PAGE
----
Guns and R̶o̶s̶e̶s̶ People

Guns

Guns are more important than people in America. There’s no “here” here. Nobody is going to go first, and just do what is right for the country.

During the Civil War, when soldiers — who were not professional soldiers, but conscripts or volunteers who came to the battlefield as members of a state militia — when soldiers would step up to the skirmish line, they knew that the first row of soldiers to advance would almost certainly be killed in short order. They just did it. It’s impossible to overemphasize the courage of the Civil War soldier, North or South.

That kind of courage no longer exists in America, except for the isolated individual, here and there. And, especially, it doesn’t exist among gun owners. Those guys in France, who disarmed the nut ball. In America, the American gun owner would have said, “I wish I had my pistol,” and sat silent. Those guys gave a lesson that went unlearned: what is needed to maintain order without firearms is courage. The modern American gets courage from a gun, the way the coward in a Hollywood movie gets it from a bottle. So weakened has become the American citizen’s fortitude, that he needs to take his gun with him to buy a burger at Burger King.

Less than 30% of homicides are committed by strangers to the victims. 30%. Three out of four people murdered in America, will be murdered through violence by someone they know.

Of violent crimes committed by strangers to the victim, less than 10% involve the use of a firearm. The violent criminal with a gun is a scary monster with psychological impact, but no empirical validity. The person in possession of a firearm is more likely to use it against family or friend, or himself, than to use it in commission of a crime or in defence against a crime.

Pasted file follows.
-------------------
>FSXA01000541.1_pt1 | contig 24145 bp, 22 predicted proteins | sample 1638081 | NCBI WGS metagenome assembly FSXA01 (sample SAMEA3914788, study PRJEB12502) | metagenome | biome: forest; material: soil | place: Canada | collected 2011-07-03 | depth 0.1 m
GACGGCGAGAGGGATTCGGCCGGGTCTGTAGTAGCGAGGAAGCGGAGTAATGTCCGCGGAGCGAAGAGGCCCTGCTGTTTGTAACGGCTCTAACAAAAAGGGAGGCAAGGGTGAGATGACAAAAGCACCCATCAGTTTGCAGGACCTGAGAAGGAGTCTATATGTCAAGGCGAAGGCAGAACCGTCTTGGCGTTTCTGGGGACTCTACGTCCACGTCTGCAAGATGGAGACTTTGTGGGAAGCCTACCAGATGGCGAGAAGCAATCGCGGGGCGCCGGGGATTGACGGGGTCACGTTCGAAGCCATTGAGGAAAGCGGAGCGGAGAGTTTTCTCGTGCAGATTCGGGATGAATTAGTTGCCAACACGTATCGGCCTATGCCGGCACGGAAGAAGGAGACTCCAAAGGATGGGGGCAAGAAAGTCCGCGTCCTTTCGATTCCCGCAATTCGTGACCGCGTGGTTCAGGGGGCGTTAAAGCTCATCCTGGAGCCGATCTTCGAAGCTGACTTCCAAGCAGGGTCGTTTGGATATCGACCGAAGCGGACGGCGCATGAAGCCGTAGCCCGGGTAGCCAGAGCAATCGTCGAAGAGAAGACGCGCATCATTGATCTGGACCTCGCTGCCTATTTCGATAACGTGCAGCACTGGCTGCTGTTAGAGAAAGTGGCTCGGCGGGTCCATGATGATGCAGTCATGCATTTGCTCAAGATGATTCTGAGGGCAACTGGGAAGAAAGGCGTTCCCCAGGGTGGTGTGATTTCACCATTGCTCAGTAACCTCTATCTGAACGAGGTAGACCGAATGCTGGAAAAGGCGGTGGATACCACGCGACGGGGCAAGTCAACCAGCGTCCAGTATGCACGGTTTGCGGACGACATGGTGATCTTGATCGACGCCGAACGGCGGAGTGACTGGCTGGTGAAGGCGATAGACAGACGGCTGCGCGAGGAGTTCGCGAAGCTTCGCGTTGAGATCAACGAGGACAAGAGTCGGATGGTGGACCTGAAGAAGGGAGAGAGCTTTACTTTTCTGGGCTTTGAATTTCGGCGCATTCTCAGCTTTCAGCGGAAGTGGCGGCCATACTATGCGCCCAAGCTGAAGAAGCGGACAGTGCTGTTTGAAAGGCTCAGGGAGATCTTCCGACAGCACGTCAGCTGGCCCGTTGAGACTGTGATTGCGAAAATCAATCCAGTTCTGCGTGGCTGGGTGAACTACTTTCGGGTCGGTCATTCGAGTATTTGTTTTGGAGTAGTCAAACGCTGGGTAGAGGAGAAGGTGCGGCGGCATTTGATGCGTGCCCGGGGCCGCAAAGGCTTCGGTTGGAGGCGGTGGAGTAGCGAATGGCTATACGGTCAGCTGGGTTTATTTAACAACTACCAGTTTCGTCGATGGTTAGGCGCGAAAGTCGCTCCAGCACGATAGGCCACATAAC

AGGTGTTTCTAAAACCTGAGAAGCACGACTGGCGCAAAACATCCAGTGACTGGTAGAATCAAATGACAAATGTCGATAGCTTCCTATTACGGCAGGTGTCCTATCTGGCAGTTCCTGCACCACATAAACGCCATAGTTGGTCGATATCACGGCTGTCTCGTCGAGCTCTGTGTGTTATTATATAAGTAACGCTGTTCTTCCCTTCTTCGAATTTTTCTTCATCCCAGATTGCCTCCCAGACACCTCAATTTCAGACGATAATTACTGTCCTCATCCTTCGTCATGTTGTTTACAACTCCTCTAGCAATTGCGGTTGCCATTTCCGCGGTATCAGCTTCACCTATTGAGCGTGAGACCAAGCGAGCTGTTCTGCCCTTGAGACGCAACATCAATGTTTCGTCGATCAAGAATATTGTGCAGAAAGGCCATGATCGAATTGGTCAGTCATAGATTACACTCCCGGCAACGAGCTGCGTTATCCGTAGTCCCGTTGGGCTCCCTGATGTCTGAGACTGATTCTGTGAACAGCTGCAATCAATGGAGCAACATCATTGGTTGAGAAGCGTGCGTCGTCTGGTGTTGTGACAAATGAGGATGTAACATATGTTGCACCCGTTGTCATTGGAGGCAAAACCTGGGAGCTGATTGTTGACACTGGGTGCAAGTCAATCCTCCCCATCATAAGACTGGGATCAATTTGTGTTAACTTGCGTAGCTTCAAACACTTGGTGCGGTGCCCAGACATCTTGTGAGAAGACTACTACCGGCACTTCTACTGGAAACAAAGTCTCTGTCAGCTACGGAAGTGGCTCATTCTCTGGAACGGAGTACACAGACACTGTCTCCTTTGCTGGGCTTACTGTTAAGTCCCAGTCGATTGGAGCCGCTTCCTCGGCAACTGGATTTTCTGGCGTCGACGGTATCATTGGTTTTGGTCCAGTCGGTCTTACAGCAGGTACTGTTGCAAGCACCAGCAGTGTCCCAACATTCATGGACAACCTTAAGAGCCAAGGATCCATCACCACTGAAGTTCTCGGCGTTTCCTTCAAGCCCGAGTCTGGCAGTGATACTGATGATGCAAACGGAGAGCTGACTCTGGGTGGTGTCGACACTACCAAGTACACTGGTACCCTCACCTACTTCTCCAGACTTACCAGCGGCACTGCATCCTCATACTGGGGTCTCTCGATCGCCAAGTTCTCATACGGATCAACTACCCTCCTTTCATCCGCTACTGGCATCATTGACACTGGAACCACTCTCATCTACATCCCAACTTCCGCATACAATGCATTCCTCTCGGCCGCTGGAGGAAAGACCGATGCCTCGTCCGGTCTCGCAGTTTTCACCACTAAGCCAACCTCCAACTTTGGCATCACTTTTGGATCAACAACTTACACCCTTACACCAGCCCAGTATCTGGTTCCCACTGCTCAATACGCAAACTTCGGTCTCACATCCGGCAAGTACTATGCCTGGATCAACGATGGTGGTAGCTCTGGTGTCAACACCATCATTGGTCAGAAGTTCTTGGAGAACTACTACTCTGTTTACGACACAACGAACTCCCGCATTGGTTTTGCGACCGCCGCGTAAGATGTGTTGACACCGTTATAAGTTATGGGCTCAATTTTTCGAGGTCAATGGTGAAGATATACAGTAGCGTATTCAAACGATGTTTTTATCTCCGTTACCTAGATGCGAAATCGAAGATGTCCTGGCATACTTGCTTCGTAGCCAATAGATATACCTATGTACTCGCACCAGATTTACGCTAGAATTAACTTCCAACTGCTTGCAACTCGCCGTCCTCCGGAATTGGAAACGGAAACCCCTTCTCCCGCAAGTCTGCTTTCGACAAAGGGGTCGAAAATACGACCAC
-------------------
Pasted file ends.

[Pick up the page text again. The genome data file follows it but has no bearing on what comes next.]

People

If gun owners decided to support background checks, regulation of the size of magazine clips, creation of a database to track gun sales, requirements for safe storage and transport, licensing for gun ownership, and insurance requirements, could we reduce the amount of homicides by firearm? Damn right, we could.

It’s not going to happen. The wife shot by her estranged husband, the bloody corpses of little children strewn about a school, the moviegoers lying in pools of their own blood, the neighbor girl shot in the head by the toddler who found Daddy’s gun under his pillow, — those deaths are the price gun owners are willing to pay, the suffering gun owners are willing to inflict on others, to maintain their right to keep and bear arms.

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